God In monotheistic Monotheism is the belief A belief is an attitude Attitude may refer to: Philosophy and psychology * Attitude (psychology) In psychology Psychology is the science of mind and behavior. Psychology includes the ...

God
(see
Divine Right of Kings In European Christianity Christianity is an Abrahamic religions, Abrahamic, Monotheism, monotheistic religion based on the Life of Jesus in the New Testament, life and Teachings of Jesus, teachings of Jesus, Jesus of Nazareth. It is the M ...
), and later from
Nature Nature, in the broadest sense, is the natural, physical, material world or universe The universe ( la, universus) is all of space and time and their contents, including planets, stars, galaxy, galaxies, and all other forms of matter an ...
,
Reason Reason is the capacity of consciously applying logic Logic is an interdisciplinary field which studies truth and reasoning Reason is the capacity of consciously making sense of things, applying logic Logic (from Ancient Greek, Greek ...

Reason
,
History History (from Greek#REDIRECT Greek Greek may refer to: Greece Anything of, from, or related to Greece Greece ( el, Ελλάδα, , ), officially the Hellenic Republic, is a country located in Southeast Europe. Its population is approxima ...
, and even, as in the
French Revolution The French Revolution ( ) was a period of radical political and societal change in France France (), officially the French Republic (french: link=no, République française), is a spanning and in the and the , and s. Its ...

French Revolution
,
Revolution In political science Political science is the scientific study of politics Politics (from , ) is the set of activities that are associated with making decisions in groups, or other forms of power relations between individuals, suc ...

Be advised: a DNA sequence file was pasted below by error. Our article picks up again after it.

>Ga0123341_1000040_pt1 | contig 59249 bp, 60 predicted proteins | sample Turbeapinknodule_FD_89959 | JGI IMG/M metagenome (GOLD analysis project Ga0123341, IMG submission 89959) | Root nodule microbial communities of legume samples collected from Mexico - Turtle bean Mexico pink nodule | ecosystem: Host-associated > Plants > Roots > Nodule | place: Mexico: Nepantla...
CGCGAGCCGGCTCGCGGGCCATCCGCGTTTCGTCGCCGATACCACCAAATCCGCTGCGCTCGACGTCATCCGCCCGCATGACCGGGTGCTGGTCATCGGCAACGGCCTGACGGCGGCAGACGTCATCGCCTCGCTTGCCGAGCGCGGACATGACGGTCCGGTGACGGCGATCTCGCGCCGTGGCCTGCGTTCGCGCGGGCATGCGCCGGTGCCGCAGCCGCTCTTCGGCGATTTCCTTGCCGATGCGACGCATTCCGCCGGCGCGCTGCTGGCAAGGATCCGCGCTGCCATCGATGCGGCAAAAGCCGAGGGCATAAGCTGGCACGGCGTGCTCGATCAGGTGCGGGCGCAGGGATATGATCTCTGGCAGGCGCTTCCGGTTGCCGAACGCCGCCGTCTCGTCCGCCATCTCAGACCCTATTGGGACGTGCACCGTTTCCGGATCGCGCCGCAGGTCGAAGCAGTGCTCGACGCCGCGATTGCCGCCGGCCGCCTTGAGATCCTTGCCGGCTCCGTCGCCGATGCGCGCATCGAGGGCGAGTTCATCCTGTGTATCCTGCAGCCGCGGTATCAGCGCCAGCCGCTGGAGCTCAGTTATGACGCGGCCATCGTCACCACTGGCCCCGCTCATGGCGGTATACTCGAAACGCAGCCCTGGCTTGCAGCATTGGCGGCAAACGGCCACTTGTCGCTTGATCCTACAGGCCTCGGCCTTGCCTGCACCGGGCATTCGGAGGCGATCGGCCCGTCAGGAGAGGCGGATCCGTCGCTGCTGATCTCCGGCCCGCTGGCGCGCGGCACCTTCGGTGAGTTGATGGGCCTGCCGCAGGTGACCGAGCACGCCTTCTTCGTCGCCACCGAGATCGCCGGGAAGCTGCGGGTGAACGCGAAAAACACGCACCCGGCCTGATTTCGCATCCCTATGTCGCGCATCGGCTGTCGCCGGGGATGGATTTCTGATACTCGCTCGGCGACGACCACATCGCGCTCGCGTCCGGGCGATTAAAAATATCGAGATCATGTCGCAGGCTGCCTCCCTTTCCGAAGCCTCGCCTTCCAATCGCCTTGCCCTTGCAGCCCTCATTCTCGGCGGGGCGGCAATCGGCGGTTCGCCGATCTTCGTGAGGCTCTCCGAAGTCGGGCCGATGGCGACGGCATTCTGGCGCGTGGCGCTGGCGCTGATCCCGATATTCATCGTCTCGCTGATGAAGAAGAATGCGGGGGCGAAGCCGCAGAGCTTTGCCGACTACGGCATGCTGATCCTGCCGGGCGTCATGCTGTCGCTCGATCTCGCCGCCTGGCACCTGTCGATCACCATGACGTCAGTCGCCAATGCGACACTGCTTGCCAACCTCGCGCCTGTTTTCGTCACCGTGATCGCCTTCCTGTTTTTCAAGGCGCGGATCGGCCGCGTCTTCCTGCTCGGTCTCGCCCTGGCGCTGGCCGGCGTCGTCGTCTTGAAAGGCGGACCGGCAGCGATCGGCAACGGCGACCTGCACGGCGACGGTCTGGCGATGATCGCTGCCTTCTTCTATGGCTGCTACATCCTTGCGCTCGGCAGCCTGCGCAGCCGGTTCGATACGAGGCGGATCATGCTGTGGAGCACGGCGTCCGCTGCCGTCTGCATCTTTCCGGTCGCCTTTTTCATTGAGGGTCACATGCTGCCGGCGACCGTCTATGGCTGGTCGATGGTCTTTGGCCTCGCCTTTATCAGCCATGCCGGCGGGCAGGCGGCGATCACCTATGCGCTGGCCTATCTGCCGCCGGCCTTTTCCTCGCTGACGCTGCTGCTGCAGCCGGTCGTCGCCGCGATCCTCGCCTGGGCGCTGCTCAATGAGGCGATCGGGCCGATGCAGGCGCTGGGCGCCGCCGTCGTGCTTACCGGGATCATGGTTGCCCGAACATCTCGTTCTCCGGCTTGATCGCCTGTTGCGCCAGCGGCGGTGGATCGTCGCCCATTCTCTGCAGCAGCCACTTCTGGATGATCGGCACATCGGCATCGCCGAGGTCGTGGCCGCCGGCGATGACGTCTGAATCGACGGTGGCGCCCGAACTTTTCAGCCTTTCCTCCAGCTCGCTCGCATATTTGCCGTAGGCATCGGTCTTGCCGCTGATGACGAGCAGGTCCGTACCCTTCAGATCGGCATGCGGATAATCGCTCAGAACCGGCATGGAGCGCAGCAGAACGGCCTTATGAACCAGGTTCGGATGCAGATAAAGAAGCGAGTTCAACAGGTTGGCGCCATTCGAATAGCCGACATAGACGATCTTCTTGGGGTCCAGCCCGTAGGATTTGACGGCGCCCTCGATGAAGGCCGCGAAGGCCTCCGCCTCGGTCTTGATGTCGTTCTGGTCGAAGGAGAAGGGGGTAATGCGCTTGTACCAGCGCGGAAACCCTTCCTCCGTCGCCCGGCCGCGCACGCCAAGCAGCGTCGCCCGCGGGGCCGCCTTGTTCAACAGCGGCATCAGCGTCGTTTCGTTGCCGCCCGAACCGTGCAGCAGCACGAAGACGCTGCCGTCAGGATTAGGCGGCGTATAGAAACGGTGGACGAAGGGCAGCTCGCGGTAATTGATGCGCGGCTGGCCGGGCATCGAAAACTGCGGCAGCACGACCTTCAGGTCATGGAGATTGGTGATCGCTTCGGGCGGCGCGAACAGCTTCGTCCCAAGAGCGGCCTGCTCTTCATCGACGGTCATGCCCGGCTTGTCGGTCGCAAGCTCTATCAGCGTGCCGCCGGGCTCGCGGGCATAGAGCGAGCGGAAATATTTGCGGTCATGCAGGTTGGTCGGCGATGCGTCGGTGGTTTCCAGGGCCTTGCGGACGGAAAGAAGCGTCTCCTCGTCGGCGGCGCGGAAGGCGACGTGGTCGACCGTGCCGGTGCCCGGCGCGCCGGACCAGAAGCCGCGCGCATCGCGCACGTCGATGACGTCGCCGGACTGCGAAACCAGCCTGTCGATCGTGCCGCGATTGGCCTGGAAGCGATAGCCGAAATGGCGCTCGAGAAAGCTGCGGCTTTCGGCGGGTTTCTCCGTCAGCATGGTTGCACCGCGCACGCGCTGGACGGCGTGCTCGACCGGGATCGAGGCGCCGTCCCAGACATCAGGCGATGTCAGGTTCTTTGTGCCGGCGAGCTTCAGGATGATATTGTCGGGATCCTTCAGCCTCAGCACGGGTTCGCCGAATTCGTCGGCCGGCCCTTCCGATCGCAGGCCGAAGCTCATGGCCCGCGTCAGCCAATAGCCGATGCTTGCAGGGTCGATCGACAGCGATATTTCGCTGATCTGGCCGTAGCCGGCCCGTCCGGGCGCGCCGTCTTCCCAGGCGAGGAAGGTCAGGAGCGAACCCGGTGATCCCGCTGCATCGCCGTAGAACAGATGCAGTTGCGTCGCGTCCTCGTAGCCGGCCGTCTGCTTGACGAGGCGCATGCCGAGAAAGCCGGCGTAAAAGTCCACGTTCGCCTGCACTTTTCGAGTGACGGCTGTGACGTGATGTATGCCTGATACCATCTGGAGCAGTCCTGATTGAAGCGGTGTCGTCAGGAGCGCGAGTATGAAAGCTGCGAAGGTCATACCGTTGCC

Revolution
itself (see La Terreur). Arendt views a crisis of authority as common to both the American and French Revolutions, and the response to that crisis a key factor in the relative success of the former and failure of the latter. Arendt further considered the sense of ''auctor'' and ''auctoritas'' in various Latin
idiom An idiom is a phrase In syntax and grammar, a phrase is a group of words which act together as a grammatical unit. For instance, the English language, English expression "the very happy squirrel" is a noun phrase which contains the adjective phra ...
s, and the fact that ''auctor'' was used in contradistinction to – and (at least by
Pliny Pliny may refer to: People from antiquity * Pliny the Elder (AD 23–79), ancient Roman nobleman, scientist, historian, and author of ''Naturalis Historia'' (''Pliny's Natural History'') * Pliny the Younger (died 113), ancient Roman statesman, ...

Pliny
) held in higher esteem than – ''artifices'', the
artisan Wood carver in Bali An artisan (from french: artisan, it, artigiano) is a skilled craft worker who makes or creates material objects partly or entirely by hand. These objects may be functional or strictly decorative, for example fur ...

artisan
s to whom it might fall to "merely" build up or implement the author-founder's vision and design.Hannah Arendt, Between Past and Future, Chapter 3, Section IV. (1968)


See also

* * * * * * * * * * * * * Virtues in ancient Rome ** ** ** **


References and sources

;References ;Sources *Cicero, ''
De Legibus The ''De Legibus'' (''On the Laws'') is a dialogue written by Marcus Tullius Cicero Marcus Tullius Cicero ( ; ; 3 January 106 – 7 December 43 BC) was a Roman statesman, lawyer, scholar, philosopher and Academic Skeptic, who tri ...
'' (1st century BC) *Theodor Mommsen, ''Römisches Staatsrecht'', Volume III, Chapter 2. (1887) * William Smith, ''
A Dictionary of Greek and Roman Antiquities ''A Dictionary of Greek and Roman Antiquities'' is an English language encyclopedia An encyclopedia (American English American English (AmE, AE, AmEng, USEng, en-US), sometimes called United States English or U.S. English, is the se ...
''. (1875, 1890 editions) * Alvaro d'Ors, ''Derecho privado romano'' (10 ed. Eunsa, 2004) *
Rafael Domingo Osle Rafael Domingo Oslé (born 1963 in Logroño, La Rioja (Spain), La Rioja) is a Spanish jurist, legal historian and professor of law who is specialized in ancient Roman law, Comparative law, law and religion, and Global law. Domingo is the Spruill F ...
, ''Auctoritas'' (Ariel, 1999) {{Ancient Rome topics Latin words and phrases Latin legal terminology
Roman law {{CatAutoTOC, numerals=no Law in ancient history Ancient Rome, Law Indo-European law, Roman Law by former country ...
Philosophy of law Ancient Roman virtues